PALAU opposed carbon capture and storage, the G-77/CHINA reserved comment, and the EU, CANADA, JAPAN and the US agreed to insert a reference to ï¿½environmentally soundï¿½ technology. CANADA, supported by AUSTRALIA, JAPAN and the US introduced the phrase ï¿½continue to advanceï¿½ initiatives. AUSTRALIA, CANADA, JAPAN and the US suggested deleting the EUï¿½s reference to developing such technology within the ï¿½necessary technical, economic and regulatory framework.ï¿½
On a longer term strategy to respond to climate change, the US, supported by CANADA, suggested a reference to promoting ï¿½sustainable economic growth.ï¿½ On increasing community resilience to climate change related disasters, the EU, JAPAN, CANADA and the US agreed on including actions to tackle ï¿½integrated water resource management.ï¿½ The G-77/CHINA endorsed Zimbabweï¿½s proposal to insert ï¿½enhancing indigenous coping strategies.ï¿½
In the section on international, regional and subregional cooperation, the G77/CHINA sought clarification of the terms in the title. JAPAN, supported by AUSTRALIA and CANADA suggested deleting the paragraph on funding mechanisms for adaptation activities given ongoing work under the UNFCCC. On access to technology, JAPAN, supported by the EU, AUSTRALIA, CANADA and the US, proposed revised wording to ï¿½promote the development, demonstration and deployment of technology for adaptation and mitigation, and transfer of these technologies to SIDS, LDCs and LLDCs.ï¿½ On capacity to predict and cope with impacts of climate change, AUSTRALIA, supported by JAPAN and the US, proposed promoting ï¿½capacity building at the national level in earth system monitoring and assessment, and reporting of climate change variables.ï¿½ On action to reduce adverse impacts, US, supported by AUSTRALIA, CANADA and JAPAN, proposed continued development of partnerships to reduce adverse impacts of climate change. On developing insurance schemes and arrangements, SWITZERLAND proposed deleting ï¿½by industrialized countries.ï¿½ There was general agreement to prioritize SIDS, LDCs and Landlocked Developing Countries.
In the chapter on inter-linkages and cross-cutting issues, including means of implementation, the Chairï¿½s text contains two paragraphs, including actions to be taken. In the introductory paragraph, G-77/CHINA queried the meaning of ï¿½co-benefits,ï¿½ the EU suggested including reference to ï¿½lifestyle changesï¿½ and NORWAY, supported by CANADA, emphasized public participation and the role of women.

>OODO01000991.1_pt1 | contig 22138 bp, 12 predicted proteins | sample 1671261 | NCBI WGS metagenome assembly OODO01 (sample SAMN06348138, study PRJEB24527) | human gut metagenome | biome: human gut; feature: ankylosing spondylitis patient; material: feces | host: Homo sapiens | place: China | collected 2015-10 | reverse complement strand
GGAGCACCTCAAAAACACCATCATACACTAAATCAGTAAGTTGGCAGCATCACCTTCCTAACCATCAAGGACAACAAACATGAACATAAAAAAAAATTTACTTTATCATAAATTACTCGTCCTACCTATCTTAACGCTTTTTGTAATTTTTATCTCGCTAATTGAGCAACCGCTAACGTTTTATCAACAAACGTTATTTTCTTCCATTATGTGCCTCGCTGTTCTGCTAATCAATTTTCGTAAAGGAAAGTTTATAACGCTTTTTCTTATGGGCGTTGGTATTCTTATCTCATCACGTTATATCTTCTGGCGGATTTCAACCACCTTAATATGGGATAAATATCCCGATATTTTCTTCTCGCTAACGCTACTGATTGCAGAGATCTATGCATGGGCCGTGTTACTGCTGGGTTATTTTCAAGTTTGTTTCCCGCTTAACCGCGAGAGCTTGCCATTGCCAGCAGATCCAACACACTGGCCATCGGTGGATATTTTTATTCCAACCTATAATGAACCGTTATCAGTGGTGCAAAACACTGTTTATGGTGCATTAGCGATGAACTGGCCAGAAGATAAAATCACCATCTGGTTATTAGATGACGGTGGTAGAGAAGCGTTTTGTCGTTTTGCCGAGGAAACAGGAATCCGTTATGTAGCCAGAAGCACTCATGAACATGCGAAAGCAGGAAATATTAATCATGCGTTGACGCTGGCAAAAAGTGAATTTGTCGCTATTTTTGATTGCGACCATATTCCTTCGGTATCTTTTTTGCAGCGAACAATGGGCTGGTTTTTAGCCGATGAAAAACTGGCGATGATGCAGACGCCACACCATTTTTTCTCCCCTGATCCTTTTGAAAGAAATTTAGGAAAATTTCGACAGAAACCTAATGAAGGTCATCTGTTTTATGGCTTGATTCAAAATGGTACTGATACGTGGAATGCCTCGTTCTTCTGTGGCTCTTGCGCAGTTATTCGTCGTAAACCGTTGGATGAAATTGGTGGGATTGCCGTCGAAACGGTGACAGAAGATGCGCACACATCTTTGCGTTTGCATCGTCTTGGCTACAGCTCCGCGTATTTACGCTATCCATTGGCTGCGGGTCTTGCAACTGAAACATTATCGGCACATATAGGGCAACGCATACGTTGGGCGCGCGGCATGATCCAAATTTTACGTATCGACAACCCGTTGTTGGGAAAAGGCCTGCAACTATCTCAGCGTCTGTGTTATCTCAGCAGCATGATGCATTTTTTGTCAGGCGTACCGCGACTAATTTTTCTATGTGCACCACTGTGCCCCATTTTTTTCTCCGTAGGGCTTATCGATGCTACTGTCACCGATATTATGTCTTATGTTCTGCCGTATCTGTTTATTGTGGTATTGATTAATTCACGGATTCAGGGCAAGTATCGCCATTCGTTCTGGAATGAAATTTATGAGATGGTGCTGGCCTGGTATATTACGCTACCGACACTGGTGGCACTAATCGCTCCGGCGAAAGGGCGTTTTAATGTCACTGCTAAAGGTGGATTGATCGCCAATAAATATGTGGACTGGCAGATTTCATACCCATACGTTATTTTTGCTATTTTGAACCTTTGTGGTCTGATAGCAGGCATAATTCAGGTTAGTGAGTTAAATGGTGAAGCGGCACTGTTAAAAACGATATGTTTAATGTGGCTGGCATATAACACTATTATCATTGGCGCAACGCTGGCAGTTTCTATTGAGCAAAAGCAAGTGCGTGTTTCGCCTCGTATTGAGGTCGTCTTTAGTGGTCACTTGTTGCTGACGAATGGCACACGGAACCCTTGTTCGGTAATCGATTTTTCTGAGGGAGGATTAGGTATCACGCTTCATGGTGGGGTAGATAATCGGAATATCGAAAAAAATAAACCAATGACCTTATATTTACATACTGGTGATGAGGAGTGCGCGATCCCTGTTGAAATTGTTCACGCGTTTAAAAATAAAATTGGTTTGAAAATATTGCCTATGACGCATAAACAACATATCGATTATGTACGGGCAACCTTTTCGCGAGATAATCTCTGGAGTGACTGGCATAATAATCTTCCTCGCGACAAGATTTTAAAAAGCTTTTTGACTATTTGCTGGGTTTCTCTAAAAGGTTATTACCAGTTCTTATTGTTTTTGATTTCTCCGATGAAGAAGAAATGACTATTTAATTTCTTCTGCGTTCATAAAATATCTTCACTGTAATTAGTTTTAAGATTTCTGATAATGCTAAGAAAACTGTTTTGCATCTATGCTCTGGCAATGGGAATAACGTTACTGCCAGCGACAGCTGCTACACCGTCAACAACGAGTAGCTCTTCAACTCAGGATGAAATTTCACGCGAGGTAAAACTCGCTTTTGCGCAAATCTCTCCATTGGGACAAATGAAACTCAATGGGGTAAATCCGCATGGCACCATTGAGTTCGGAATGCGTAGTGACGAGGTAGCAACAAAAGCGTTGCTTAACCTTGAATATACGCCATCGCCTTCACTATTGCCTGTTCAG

In the paragraph on actions to be taken, the EU, explaining that it had major changes, offered to submit text to the Secretariat. On reference to the 0.7% ODA target, the G-77/CHINA favored, and the US opposed, its inclusion. The EU suggested replacing a paragraph on international finance with wording from the 2005 World Summit. On innovative financing, the US preferred ï¿½a variety of financing methodsï¿½ and a reference that the Clean Development Mechanism is only available to parties to the Kyoto Protocol.
IN THE CORRIDORS
As the first week of the CSD drew to a close, in addition to the ï¿½paragraph creepï¿½ (some called it ï¿½explosionï¿½) across Working Groups, a virtual ï¿½love festï¿½ between industrialized countries is emerging on some less-fundamental climate issues. In the discussions on climate change, a second reading of the text was completed at a ï¿½cracking good pace.ï¿½ As several delegates pointed out, however, this is because the G-77/China has yet to formulate its position on much of the text. Things seemed less cozy in Working Group 1 where intense differences on energy options gave birth to lengthy new additions offered by the EU and the G-77/China.
It is likely that
delegates are merely ï¿½laying the groundï¿½ for long days and nights in the
coming week negotiating ï¿½hotly contested issues.ï¿½ With deepening divides
within the G-77/China on carbon capture and storage technologies and
energy policies, and between some industrialized countries on references
to post-2012 negotiations, the stage is set, as one delegate wryly
observed, for ï¿½negotiation by exhaustion.ï¿½